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## Algebra (all content)

### Course: Algebra (all content)ย >ย Unit 11

Lesson 10: Exponential expressions

# Exponential expressions word problems (algebraic)

Given a real-world context that involves repeated multiplication, we model it with an exponential function.

## Want to join the conversation?

• at in the video, how do you figure you can add 1 to .3?
• When something increases by 30%, then you have the original amount, which is 100% + 30%
Change those into decimals and you get 1 + 0.3 = 1.3
• Can someone please explain the factoring part? Why does it result in 1? Thank you!
• he wrote 170(1+0.3) where the 1 come from?
• As stated in other responses to nearly the same question...
If something grows by 30%, you have the original amount (100%) + the new amount (30%).
If you change these into decimals you get: 100% = 1 and 30% = 0.3
This is where the 1+0.3 comes from.
Hope this helps.
FYI... get in the habit of reading the other questions and answers. They may answer your question and/or give you new insights into the problem.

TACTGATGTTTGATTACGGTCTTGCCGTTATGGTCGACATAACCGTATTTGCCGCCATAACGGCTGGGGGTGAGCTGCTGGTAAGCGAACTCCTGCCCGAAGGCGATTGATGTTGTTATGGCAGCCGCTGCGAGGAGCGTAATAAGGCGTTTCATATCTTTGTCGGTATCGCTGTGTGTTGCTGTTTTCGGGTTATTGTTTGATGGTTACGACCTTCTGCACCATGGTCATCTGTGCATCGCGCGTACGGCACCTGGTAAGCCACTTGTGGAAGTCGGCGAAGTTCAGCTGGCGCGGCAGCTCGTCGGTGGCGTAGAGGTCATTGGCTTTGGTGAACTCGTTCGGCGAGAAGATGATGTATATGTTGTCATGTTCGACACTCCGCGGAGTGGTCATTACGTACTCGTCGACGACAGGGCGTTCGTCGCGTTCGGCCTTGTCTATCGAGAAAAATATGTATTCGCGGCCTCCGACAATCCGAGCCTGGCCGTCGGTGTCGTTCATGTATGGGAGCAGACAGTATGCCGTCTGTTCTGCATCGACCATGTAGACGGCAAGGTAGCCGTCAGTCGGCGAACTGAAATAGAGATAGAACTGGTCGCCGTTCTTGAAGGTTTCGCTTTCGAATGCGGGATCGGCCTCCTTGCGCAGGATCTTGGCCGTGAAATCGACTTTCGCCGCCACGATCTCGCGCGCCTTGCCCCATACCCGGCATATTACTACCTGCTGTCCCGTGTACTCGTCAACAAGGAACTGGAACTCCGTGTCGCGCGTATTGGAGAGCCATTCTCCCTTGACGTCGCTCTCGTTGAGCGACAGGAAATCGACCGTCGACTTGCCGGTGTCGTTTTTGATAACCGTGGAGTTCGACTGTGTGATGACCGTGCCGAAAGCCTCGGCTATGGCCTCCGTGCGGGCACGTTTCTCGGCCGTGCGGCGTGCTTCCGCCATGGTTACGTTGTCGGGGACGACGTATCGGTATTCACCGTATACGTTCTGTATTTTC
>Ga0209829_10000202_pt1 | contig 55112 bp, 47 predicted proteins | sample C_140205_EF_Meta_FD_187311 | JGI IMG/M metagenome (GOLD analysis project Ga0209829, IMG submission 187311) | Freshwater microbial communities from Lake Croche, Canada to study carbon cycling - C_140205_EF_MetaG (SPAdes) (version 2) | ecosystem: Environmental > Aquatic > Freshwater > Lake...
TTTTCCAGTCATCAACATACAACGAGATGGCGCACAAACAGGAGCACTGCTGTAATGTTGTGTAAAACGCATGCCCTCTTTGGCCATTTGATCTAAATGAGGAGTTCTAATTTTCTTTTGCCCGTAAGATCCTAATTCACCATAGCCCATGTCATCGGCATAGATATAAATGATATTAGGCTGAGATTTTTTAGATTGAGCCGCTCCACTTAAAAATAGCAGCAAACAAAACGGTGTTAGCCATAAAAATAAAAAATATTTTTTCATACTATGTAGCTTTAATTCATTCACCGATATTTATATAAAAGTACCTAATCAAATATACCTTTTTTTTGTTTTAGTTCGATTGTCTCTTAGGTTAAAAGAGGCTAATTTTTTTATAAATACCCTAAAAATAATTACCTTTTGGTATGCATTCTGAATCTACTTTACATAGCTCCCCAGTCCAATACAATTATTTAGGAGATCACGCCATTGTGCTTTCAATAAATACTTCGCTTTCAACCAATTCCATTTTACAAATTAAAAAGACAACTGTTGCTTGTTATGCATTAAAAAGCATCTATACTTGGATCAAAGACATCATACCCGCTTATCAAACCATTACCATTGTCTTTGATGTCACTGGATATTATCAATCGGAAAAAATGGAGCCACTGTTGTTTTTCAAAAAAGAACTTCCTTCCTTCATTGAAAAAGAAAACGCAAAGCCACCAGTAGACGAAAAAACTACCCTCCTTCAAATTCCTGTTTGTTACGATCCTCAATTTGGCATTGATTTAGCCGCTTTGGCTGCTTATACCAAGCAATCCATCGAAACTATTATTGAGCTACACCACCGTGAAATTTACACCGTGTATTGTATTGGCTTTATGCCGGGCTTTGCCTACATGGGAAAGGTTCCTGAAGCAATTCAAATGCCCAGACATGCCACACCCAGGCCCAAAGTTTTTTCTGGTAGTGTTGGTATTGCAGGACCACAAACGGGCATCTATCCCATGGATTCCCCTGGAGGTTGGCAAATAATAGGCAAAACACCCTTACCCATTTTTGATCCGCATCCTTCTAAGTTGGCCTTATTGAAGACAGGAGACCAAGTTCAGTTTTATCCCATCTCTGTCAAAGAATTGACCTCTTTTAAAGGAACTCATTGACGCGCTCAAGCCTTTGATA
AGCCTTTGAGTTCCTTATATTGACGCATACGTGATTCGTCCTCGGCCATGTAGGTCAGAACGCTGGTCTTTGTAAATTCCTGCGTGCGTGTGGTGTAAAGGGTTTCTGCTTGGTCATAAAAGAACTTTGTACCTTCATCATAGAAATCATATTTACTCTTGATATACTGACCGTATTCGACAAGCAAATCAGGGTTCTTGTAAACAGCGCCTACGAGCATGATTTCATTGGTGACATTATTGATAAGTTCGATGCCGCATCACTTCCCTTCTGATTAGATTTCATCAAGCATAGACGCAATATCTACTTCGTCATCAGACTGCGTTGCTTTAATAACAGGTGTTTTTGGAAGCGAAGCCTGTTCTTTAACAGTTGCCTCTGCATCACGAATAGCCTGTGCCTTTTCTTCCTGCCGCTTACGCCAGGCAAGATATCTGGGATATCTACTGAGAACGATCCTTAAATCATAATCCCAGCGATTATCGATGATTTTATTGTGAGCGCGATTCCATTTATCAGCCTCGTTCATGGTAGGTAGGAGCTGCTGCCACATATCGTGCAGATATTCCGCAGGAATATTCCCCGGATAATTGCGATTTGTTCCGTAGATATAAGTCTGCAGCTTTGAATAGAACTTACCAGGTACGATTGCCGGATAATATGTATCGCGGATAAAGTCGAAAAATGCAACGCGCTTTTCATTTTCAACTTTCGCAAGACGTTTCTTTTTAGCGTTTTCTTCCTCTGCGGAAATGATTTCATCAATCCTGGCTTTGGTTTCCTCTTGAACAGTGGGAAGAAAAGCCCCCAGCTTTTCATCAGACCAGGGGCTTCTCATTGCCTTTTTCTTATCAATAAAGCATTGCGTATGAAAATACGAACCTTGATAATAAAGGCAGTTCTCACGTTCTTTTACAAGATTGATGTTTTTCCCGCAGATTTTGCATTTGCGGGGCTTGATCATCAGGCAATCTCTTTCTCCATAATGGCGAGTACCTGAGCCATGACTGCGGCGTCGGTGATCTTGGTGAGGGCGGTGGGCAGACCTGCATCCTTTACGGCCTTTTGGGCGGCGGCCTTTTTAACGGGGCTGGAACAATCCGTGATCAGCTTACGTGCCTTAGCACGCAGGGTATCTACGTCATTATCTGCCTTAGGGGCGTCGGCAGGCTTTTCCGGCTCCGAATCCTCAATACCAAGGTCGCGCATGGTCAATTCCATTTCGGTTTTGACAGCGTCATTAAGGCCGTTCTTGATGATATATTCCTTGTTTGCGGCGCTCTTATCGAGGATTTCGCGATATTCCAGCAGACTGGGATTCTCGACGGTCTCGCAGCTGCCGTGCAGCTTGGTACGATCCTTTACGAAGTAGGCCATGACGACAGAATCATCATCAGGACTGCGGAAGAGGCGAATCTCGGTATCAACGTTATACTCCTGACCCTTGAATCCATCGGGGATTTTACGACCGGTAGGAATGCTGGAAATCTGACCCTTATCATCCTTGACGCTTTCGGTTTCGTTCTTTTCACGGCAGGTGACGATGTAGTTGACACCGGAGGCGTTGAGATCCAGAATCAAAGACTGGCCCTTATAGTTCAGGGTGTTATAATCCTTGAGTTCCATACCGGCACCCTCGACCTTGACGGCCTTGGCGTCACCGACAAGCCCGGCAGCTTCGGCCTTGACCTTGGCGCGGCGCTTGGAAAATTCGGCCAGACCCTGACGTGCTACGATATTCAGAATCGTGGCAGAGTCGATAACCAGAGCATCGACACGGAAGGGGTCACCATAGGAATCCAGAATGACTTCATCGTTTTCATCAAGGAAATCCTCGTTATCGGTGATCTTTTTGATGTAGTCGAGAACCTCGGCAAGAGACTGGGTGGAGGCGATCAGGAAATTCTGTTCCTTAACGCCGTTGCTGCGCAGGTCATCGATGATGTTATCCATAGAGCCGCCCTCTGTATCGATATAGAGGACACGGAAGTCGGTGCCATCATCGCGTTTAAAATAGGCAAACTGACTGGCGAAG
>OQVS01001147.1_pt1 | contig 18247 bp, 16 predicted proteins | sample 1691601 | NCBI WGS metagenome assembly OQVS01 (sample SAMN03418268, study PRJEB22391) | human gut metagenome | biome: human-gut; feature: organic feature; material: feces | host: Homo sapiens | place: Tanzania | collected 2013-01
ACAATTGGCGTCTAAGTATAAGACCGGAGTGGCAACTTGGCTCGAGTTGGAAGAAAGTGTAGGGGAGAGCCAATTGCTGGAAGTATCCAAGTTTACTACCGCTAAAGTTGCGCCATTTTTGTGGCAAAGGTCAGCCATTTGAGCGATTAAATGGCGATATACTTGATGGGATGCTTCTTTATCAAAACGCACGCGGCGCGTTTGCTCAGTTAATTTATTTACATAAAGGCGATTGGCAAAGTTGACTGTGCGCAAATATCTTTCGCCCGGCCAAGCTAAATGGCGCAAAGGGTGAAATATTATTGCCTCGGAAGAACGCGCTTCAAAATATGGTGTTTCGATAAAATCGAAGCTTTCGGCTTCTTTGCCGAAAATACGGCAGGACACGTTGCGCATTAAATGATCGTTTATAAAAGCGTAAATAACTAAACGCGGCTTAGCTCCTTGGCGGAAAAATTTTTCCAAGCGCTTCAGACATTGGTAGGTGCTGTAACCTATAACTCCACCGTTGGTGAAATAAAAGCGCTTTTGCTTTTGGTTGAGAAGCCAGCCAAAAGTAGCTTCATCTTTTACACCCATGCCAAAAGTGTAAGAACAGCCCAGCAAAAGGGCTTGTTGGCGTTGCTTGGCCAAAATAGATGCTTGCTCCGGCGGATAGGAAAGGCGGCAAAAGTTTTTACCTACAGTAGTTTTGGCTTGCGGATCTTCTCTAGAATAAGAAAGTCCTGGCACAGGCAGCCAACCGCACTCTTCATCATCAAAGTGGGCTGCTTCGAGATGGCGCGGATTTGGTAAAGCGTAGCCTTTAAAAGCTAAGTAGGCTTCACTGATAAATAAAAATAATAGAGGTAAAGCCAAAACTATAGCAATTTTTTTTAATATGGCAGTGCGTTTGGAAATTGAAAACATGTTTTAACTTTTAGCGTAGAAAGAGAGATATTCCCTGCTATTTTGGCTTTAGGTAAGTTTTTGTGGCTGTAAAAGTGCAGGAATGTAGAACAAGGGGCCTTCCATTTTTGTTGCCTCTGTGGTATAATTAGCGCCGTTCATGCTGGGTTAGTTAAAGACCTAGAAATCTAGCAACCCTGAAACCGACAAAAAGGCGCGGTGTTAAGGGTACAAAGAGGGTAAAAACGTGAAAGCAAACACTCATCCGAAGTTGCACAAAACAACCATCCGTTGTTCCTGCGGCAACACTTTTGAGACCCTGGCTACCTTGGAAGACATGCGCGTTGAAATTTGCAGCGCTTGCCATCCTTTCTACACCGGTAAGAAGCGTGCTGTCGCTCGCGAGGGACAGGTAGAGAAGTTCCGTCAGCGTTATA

• When exponential expressions were first introduced in Khan Academy, I was able to write them like this:

170(1 + 0.3)^t

But now I'm told to write them like this:

170(1.3)^t

And the former version is marked wrong. Why? Is it just to simplify the expression because I've learned the concept?

Edit: Turns out the first version isn't marked wrong, but I'm still wondering why the second is encouraged.
• When I see this on tests at school, the second is almost always the ABCD option, I guess the reason is what you say, it is the simplified version.
• what if the percent is 0
(1 vote)
• If the percentage is 0, then there's no increase in the population, so basically there's no need to calculate anything. ;)
• It really helped
• I have a question:
When can we know if our growth rate should be added by 1 or not? For example in the video, Sal added 100% to the increasing growth rate of 30%. Does this always happen in every word problem example?

Sorry if my question is hard to understand, but I'm hoping for someone to answer my question soon. I'm open to answering anyone that needs more clarification for my question! Thx :)
• If the problem gives you the percent increase, then you start with the original amount (100%) and add the increase (30%) = 130%

If the problem gives you a percent decrease, then you start with the original amount (100%) and subtract the decrease (30%) = 70%

Hope this helps.
• why aren't you using any of the formulas? it will make it a lot easier for us to understand.
(1 vote)
• Hi, Hana B!
Formulas are a handy thing to use, but Sal is trying to explan the principals behind the formula. In my opinion, knowing the mechanics is much more important than just memorizing the formula.

Hope that helped!